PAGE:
Second course of the two-semester statistics sequence. Topics include advanced analysis of variance designs, analysis of covariance, multivariate analysis, multiple regression, and analysis of categorical data. Emphasis on connecting research designs to appropriate statistical tests, data interpretation, and implementation in statistical packages. Consent of department required.
Prerequisites: PSYC 421

PSYC 423 (COGS 423) Foundations of Cognitive Science 3 Credits

Survey of fundamental theory and methodologies from artificial intelligence, linguistics, cognitive psychology, philosophy, and neuroscience, as well as salient research problems such as knowledge acquisition and representation, natural language processing, skill acquisition, perception and action, and the philosophical question of intentionality.

PSYC 433 Cognitive Neuroscience Techniques 3 Credits

This glimpse into the toolkit of modern cognitive neuroscience will provide an overview of a range of techniques from psychopharmacology and single cell recording, to human neuroimaging and neuropsychology. The course introduces different techniques with a focus on issues of temporal and spatial resolution of different methods, the costs and benefits of various techniques, and the appropriateness of techniques for different types of research questions. Students will develop the skills to be knowledgeable consumers of the modern literatures in psychology and related fields that are increasingly incorporating a range of neuroscience methods.
Prerequisites: PSYC 403

PSYC 443 Seminar In Language Acquisition 3 Credits

Special topics in language acquisition. Content will vary each time the seminar is offered.
Prerequisites: PSYC 402 or PSYC 403

PSYC 446 Developmental Theories and Special Populations 3 Credits

Traditional developmental theories focus on normative development. Children with disabilities have a unique set of experiences that pose special challenges for these theories. In the developmental literature, children with disabilities have sometimes been the focus of studies because they provide a “tests case” for specific theoretical predictions. In this course, we will consider some of these theoretical issues and the insights that have been gained by focusing on special populations.
Prerequisites: PSYC 402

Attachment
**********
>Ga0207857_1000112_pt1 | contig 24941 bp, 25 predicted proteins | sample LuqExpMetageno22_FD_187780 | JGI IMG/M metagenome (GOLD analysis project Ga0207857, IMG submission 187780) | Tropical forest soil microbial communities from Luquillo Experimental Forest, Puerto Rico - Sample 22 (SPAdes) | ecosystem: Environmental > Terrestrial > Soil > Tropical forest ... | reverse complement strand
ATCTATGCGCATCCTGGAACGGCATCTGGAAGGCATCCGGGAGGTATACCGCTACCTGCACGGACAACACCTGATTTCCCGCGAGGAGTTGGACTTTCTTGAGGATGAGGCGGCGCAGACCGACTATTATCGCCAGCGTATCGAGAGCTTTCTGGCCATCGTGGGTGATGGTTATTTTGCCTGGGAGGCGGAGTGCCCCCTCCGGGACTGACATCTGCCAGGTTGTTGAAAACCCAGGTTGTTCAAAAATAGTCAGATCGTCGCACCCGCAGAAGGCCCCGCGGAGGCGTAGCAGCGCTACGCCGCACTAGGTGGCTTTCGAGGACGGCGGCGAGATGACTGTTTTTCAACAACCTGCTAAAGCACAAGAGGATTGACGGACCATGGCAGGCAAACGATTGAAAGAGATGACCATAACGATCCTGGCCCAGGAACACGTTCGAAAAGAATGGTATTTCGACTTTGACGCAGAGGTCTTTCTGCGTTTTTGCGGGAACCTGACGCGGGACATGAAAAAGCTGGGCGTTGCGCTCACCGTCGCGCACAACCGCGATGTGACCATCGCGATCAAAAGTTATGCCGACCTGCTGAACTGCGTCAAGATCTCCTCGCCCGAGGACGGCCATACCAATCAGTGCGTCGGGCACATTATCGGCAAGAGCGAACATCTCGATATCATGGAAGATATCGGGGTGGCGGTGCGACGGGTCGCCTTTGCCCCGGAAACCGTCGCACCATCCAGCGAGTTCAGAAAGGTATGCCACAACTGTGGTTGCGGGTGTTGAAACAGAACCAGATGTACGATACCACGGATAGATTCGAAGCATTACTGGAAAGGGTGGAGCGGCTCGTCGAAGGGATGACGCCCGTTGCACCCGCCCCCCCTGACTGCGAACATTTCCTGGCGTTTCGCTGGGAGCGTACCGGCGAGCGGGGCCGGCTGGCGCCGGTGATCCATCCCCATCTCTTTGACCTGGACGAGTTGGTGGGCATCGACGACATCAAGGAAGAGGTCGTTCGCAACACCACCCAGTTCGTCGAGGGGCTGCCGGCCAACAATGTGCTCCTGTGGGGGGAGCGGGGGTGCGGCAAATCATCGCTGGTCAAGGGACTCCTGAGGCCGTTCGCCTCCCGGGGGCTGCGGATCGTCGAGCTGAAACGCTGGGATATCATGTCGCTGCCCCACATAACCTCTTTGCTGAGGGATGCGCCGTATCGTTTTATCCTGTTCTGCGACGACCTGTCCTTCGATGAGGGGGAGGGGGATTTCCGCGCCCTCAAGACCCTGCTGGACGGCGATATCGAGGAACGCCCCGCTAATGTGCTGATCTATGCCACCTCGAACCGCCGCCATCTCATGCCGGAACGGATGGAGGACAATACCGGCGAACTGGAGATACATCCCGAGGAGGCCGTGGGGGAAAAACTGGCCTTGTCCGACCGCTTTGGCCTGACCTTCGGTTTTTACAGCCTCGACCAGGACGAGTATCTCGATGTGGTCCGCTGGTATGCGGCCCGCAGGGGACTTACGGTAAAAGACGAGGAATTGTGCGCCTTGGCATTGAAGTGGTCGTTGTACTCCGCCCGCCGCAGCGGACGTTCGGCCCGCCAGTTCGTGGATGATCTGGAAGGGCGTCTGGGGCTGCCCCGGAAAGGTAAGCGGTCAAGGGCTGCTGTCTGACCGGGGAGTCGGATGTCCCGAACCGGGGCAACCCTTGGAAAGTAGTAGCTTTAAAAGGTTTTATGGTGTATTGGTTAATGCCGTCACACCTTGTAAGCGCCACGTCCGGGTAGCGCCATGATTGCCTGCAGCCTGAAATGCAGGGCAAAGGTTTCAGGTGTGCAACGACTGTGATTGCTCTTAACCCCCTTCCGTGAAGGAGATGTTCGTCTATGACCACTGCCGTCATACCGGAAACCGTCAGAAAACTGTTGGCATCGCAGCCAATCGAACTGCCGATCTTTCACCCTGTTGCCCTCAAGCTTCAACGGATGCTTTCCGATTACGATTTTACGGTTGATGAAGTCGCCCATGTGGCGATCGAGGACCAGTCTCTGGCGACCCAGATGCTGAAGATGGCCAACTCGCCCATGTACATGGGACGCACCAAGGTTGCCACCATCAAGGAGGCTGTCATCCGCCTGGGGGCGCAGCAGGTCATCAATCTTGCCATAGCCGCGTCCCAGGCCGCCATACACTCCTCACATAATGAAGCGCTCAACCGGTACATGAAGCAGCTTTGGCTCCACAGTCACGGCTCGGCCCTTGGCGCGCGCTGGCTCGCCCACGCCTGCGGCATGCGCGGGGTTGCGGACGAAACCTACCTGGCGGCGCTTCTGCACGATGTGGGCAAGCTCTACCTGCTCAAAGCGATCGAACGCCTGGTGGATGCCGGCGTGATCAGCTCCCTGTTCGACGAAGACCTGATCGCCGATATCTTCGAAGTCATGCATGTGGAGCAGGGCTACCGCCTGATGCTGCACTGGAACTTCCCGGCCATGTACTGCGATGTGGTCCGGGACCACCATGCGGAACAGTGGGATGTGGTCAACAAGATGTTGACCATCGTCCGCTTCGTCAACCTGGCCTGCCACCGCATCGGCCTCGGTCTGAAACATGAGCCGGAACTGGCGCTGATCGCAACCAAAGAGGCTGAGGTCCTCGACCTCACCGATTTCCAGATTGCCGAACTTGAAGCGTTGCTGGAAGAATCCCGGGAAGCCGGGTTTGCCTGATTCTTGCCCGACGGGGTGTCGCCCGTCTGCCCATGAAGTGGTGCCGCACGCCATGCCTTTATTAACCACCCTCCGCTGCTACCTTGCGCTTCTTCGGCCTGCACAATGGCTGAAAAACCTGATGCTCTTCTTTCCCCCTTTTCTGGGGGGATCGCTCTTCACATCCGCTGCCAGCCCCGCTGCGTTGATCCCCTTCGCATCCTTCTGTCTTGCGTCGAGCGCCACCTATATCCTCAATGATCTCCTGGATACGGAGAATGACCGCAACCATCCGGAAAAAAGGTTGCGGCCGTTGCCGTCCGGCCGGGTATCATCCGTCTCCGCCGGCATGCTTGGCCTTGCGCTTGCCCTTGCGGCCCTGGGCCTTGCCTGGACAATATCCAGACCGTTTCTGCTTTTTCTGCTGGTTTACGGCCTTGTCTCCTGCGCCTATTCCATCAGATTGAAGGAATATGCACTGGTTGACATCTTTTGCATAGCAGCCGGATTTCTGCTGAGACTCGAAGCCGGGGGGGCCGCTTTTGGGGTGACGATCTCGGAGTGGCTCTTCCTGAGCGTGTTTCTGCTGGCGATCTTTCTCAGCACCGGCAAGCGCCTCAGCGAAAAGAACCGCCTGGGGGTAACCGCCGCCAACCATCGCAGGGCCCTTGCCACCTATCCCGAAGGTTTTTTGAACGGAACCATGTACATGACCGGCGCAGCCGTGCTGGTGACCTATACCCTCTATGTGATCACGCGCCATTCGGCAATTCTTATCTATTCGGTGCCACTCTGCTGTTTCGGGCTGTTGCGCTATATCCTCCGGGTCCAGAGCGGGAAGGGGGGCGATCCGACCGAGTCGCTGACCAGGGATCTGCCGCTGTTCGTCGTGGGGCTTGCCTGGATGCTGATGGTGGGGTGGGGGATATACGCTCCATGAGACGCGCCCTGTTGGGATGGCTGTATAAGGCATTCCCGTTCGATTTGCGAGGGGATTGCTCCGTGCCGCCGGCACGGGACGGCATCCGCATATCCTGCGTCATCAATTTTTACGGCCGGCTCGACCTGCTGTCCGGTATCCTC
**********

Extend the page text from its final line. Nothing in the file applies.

PSYC 448 Seminar in Psychology of Language 3 Credits

Topics in language comprehension and production. Content will vary from year to year.
Prerequisites: PSYC 403

PSYC 450 Special Topics in Mathematical Models and Statistics 3 Credits

Selected topics in the application of mathematics to psychological research.
Repeat Status: Course may be repeated.

PSYC 460 Special Study 1-9 Credits

Study of some special topic not covered in the regular course offerings.
Repeat Status: Course may be repeated.

PSYC 461 Research Seminar 1-9 Credits

Original research designed and executed in collaboration with the faculty.
Repeat Status: Course may be repeated.

PSYC 462 Stereotypes, Prejudice, Discrimination 3 Credits

An in-depth survey of the social psychological literature on stereotypes, prejudice, and discrimination. Topics will include: Origin of stereotypes, mental representation of stereotypes, cognitive and behavioral consequences of stereotypes, inevitability of stereotyping, nature of prejudice in contemporary American society, context-specificity of discriminatory behavior, and theories of intergroup conflict reduction.
Prerequisites: PSYC 406

PSYC 464 Naive Realism in Social Judgement 3 Credits

This seminar examines the variety of unconscious influences that impact on social judgment, with a focus on the cognitive processing mechanisms through which influence is exerted. These influences include contributions to judgment from attitudes, goals, accessible constructs, mindsets, stereotypes, expectancies, heuristics, and theories about social objects.
Prerequisites: PSYC 402

PSYC 466 Prosocial Cognition, Emotion, and Behavior 3 Credits

In this course we will examine such phenomena as compassion, caregiving, sympathy, justice motivation, and helping. We will begin with an examination of human nature: Is prosociality fundamental to human nature? Subsequently, we will examine how prosociality can be nurtured by particular developmental experiences. Finally, we will examine the literature on the nature of prosociality in adulthood: What cognitive capacities support prosociality? What situational factors promote prosociality? What emotional qualities promote prosociality? What belief systems are linked to prosociality?